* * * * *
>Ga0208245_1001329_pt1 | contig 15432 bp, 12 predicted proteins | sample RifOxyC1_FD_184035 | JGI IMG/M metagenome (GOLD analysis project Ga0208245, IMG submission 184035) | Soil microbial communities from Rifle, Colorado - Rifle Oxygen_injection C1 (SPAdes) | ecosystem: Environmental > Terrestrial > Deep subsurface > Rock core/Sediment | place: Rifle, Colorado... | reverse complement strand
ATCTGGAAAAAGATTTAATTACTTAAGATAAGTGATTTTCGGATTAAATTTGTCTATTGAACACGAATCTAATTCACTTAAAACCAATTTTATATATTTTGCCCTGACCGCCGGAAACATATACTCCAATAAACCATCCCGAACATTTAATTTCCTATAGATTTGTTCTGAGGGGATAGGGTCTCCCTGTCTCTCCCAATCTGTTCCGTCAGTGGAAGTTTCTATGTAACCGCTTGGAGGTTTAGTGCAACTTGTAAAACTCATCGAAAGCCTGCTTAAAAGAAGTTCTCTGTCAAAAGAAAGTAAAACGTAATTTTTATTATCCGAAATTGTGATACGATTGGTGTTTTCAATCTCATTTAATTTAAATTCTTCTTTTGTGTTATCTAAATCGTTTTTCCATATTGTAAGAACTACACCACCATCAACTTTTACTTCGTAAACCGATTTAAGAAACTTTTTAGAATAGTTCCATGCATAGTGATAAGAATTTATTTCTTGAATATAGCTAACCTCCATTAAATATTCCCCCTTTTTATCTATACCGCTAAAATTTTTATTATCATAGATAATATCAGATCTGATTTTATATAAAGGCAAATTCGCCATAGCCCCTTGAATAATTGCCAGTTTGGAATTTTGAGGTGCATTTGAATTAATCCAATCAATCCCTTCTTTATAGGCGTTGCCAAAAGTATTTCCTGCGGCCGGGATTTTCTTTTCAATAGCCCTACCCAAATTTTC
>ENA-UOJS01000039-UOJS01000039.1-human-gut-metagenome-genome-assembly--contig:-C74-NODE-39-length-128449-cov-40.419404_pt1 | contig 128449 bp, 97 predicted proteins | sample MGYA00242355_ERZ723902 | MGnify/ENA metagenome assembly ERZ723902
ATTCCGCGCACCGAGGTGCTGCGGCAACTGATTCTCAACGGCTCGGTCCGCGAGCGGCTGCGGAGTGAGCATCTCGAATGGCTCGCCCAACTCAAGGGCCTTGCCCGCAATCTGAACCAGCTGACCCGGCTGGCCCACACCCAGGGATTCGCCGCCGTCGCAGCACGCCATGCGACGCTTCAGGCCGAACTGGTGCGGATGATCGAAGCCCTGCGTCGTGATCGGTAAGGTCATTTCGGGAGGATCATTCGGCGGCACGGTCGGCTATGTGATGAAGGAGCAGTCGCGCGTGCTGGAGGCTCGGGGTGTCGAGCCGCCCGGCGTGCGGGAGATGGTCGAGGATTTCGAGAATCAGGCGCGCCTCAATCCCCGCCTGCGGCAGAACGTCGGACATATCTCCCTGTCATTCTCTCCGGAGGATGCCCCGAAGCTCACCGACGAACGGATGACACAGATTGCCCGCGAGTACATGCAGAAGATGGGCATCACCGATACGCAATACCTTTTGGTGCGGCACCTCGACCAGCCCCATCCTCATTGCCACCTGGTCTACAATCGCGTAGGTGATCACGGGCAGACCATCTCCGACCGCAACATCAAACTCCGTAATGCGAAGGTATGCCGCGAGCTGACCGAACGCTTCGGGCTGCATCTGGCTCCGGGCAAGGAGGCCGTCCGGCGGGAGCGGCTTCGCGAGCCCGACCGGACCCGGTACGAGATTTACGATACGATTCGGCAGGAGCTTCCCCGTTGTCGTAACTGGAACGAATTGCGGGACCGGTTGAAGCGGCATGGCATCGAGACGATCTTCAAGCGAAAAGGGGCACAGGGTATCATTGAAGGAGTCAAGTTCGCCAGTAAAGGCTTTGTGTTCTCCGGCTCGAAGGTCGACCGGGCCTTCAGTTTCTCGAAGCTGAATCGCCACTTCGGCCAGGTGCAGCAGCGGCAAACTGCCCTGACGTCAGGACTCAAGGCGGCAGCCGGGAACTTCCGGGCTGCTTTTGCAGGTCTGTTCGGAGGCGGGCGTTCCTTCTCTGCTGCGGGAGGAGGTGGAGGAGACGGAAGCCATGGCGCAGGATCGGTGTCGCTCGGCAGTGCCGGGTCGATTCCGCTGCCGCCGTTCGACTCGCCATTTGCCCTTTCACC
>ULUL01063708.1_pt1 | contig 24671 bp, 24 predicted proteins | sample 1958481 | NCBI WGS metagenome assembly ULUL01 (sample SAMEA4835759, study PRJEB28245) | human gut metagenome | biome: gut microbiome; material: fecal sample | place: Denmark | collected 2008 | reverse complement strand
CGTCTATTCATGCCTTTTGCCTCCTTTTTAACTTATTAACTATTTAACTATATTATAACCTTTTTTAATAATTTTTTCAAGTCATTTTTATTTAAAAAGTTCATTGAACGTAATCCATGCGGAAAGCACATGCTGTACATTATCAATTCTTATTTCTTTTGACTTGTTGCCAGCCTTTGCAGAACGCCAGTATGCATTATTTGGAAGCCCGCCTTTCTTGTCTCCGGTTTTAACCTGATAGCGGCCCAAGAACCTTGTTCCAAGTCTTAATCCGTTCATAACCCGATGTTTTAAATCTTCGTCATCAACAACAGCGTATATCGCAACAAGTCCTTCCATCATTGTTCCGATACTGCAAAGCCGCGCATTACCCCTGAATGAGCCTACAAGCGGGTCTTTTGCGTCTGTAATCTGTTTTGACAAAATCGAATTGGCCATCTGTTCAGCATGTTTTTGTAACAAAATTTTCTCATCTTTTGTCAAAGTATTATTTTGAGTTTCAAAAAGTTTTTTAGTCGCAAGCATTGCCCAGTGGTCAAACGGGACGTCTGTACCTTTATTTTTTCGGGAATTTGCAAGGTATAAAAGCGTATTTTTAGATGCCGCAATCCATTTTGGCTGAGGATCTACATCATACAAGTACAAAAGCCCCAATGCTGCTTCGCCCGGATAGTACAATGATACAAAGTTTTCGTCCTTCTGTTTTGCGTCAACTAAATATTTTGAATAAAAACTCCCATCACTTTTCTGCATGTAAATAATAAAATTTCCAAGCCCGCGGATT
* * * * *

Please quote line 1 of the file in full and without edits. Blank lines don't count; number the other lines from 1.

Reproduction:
>Ga0208245_1001329_pt1 | contig 15432 bp, 12 predicted proteins | sample RifOxyC1_FD_184035 | JGI IMG/M metagenome (GOLD analysis project Ga0208245, IMG submission 184035) | Soil microbial communities from Rifle, Colorado - Rifle Oxygen_injection C1 (SPAdes) | ecosystem: Environmental > Terrestrial > Deep subsurface > Rock core/Sediment | place: Rifle, Colorado... | reverse complement strand